*The Dragon’s Green is a fertile area watched over by some dragons who have made peace with the Domains.
*Emerald Cove is so named because it is built near a cove where the water takes on an deep emerald hue at certain times of day.
*Fellwatch is a military camp built to watch over the Boneyard and Hollowfell.
*Hillgrave is so named because an entire legion was wiped out here in an ambush from the hills.
*Hollowfell is a city ruled by some necromancers who are enemies of the Domains. Hollow is a geographical feature + fell is evil. The necromancers of Hollowfell resent this label but they wont come out to discuss it for fear of being destroyed.
*Hornwatch is a fortress built to watch for invasions from Sudra’s Horn.
*Lost Avenholt: An area lost to the Wirn. Was originally called Aven (elf) holt (hold).
*The Lost Expanse an area that is a big steppe/grassland that the Domains that covers a couple of Domains that were lost to mismanagement and beastmen.
*Iron Bluff is named that because they mine iron here and it is built on a bluff.
*Irongrim is an ugly fortress with Iron covered walls (why did he build it out of Iron? Why did he build it on a Volcano? because he is Chosen and does not give a fuck)
*The Promise is the area of land promised to Veterans who survive the first, horrible campaigns as the Domains expanded into the magic-blasted lands after the Reckoning.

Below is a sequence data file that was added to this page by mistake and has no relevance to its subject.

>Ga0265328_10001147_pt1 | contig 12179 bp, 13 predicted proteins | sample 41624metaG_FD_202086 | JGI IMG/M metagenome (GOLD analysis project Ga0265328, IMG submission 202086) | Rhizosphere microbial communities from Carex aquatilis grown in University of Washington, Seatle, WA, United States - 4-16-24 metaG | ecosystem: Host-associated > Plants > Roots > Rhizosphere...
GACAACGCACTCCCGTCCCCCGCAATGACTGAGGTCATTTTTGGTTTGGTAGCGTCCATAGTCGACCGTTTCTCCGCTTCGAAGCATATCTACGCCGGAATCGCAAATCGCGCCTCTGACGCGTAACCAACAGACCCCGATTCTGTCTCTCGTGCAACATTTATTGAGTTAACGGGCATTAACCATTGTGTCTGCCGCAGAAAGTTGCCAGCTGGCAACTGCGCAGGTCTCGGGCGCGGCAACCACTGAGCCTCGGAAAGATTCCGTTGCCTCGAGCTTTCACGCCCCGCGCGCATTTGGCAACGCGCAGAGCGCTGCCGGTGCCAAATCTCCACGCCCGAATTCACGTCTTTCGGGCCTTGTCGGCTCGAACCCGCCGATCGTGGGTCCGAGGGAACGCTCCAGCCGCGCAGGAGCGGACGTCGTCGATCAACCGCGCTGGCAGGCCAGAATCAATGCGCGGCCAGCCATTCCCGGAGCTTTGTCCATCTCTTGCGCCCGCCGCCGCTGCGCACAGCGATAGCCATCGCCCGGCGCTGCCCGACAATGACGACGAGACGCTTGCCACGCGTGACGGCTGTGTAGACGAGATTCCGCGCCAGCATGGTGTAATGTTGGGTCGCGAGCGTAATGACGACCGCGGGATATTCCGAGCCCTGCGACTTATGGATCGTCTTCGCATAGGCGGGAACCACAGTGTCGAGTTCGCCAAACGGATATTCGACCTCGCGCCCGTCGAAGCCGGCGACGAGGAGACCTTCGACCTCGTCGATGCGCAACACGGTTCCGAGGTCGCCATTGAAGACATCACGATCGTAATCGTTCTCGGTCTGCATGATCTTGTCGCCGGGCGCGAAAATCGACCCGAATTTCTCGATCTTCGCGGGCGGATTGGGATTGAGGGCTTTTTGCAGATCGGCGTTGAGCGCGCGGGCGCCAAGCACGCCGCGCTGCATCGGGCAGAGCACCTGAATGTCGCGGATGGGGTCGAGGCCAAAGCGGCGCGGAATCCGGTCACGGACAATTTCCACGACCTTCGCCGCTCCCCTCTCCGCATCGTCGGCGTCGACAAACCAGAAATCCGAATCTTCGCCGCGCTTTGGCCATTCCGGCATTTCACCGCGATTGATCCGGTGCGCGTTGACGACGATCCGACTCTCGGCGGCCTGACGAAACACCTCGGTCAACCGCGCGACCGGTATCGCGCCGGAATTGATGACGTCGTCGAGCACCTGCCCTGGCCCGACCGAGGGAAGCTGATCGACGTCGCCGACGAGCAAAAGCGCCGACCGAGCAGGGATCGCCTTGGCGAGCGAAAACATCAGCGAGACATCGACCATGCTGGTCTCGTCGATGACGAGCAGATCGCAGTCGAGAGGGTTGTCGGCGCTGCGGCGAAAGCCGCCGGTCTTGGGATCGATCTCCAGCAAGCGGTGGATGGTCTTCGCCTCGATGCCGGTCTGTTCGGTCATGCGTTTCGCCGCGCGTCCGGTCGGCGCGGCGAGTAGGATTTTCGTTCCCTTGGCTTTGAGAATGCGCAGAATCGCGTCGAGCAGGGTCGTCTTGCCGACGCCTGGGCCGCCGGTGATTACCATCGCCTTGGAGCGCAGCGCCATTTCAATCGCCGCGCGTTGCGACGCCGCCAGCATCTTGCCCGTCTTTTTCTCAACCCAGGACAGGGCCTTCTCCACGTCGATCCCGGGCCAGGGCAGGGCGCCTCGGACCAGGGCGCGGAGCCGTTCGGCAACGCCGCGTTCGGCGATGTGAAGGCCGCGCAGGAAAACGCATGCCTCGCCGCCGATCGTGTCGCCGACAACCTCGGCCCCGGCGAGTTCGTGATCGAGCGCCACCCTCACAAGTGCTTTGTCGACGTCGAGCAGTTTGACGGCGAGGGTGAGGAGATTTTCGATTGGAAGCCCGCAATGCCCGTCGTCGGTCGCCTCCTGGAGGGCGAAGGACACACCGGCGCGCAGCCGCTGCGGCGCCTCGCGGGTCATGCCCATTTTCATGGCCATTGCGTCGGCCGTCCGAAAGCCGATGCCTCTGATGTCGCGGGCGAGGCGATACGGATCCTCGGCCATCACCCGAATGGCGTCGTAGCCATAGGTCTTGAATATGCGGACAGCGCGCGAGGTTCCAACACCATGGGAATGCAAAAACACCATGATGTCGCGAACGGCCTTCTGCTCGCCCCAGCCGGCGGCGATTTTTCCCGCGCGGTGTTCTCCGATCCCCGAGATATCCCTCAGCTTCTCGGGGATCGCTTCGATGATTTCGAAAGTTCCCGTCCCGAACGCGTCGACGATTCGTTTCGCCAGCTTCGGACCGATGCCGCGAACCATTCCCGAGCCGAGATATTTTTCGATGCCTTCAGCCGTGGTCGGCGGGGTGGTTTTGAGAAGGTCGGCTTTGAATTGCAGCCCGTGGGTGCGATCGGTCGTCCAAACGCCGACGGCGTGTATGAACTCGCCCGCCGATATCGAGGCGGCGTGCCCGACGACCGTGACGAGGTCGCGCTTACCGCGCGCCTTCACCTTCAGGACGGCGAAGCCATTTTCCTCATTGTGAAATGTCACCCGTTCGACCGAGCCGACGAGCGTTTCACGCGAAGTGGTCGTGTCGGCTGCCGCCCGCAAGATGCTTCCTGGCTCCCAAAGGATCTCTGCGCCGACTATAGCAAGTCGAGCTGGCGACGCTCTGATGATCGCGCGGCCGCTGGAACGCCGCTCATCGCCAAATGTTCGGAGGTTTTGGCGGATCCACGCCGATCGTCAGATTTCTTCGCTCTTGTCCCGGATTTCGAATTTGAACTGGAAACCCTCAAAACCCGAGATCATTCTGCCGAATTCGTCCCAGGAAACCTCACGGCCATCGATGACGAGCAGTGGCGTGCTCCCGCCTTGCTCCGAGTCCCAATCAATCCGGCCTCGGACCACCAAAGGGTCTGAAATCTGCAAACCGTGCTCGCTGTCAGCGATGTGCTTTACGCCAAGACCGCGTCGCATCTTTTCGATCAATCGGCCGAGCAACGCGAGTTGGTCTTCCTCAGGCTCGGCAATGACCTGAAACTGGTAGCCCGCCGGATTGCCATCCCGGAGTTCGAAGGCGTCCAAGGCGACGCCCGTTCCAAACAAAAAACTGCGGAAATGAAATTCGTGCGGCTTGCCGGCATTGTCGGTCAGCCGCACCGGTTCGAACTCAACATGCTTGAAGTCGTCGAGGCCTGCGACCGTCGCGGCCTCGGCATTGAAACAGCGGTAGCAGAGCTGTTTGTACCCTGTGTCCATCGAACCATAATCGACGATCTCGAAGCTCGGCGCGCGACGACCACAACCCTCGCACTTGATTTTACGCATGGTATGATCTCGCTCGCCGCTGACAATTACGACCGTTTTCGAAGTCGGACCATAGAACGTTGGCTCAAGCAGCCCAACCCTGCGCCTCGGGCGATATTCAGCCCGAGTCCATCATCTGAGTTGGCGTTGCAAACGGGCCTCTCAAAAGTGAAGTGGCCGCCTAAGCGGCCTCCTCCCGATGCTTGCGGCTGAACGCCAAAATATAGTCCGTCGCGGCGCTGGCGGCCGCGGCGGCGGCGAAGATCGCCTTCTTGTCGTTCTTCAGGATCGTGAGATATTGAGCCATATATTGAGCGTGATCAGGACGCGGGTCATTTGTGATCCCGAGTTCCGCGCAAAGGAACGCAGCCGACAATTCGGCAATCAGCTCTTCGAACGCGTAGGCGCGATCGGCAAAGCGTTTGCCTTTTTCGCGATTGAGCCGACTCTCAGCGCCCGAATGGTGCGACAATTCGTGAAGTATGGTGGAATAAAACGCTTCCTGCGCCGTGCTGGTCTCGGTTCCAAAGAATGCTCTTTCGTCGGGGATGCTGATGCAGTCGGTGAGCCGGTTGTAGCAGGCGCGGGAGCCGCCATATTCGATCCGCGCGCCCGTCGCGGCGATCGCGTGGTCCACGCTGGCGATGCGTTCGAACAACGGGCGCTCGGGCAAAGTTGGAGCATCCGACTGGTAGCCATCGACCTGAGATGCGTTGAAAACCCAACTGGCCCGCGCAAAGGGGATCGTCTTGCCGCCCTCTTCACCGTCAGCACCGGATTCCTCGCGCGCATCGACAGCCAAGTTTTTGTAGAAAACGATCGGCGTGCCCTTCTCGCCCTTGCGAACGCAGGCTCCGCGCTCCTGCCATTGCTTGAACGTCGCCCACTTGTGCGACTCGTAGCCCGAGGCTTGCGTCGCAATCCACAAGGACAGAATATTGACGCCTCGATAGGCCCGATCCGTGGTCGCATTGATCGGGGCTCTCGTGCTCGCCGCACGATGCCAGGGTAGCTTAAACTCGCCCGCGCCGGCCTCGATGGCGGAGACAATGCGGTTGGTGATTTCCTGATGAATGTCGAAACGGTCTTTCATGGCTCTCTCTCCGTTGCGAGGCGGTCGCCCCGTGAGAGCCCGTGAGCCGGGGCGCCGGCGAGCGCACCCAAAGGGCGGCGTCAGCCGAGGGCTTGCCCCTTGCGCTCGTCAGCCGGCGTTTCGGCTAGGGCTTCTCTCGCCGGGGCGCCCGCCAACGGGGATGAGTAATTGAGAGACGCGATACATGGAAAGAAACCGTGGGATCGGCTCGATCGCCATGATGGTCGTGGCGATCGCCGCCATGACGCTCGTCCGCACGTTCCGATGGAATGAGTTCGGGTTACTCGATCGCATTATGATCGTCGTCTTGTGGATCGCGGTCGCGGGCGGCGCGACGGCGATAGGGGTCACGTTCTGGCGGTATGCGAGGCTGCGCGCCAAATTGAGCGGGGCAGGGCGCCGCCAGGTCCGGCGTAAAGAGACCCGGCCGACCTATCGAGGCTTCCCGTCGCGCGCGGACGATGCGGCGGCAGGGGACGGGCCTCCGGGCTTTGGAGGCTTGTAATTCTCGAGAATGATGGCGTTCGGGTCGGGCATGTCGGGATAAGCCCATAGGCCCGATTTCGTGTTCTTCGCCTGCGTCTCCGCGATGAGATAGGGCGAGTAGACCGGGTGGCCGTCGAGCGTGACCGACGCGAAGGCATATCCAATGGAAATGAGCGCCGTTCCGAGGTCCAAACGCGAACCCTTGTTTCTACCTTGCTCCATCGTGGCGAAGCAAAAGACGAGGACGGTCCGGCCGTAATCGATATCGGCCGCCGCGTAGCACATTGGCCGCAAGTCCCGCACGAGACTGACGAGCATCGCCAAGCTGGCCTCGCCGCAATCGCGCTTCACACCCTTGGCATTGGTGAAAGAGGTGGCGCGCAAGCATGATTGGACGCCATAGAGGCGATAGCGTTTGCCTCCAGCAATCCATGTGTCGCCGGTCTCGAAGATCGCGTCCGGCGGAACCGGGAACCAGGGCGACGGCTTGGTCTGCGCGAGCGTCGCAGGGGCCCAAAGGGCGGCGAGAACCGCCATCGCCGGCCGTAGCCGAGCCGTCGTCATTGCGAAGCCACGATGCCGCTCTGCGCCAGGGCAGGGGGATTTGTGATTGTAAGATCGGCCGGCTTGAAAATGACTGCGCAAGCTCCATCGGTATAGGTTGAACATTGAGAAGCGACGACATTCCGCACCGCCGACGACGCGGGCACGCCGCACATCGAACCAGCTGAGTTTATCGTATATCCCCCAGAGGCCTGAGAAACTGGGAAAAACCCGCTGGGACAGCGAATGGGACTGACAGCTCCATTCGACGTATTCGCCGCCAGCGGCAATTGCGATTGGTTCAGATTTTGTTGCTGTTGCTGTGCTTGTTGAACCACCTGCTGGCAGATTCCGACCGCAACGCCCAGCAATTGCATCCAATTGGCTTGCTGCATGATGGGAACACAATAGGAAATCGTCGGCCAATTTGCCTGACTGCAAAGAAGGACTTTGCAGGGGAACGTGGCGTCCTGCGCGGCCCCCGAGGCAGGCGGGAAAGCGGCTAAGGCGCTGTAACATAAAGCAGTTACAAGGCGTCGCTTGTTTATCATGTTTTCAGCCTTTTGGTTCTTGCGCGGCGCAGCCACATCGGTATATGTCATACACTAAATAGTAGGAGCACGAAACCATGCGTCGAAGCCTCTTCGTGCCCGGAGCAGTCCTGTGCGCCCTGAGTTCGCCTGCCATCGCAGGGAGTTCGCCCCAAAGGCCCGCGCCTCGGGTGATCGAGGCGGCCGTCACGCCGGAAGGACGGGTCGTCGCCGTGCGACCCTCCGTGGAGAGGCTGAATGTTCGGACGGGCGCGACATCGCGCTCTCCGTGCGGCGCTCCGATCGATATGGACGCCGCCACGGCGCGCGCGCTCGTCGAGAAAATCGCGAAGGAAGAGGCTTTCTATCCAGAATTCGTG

*The Red Hills is named for the reddish veins of iron in the hills surrounding the mining town.
*Rivergate is a fortress town that Guards an important river.
*Rosehold is named after the amazing rose Gardens of Chosen Artus.
*Sea of Sand. A fairly common name for deserts. Because sand dunes can look like waves.
*The Sky Isles poke up into the clouds.
*Smallrock is a fortress built on a small rocky outcropping.
*Sudra’s Horn is the northernmost point of the continent south of the Domains, which they call Sudra (south)
*The Sylvanwood Sylvan is a word often associated in fantasy with elves or fey.
*Thousand Tongues is a region criss-crossed by rivers and lakes (more than you see on the map) the rivers are like the tongues of a snake when drawn on maps and there are a lot of them.
*Trapholds: The people who live here are trappers.
*The Trials is an ongoing battle really, it has gone on log enough to get a place name.
As a side note, I was already playing with idea of cliche in Bloodlust. Just look for it 😉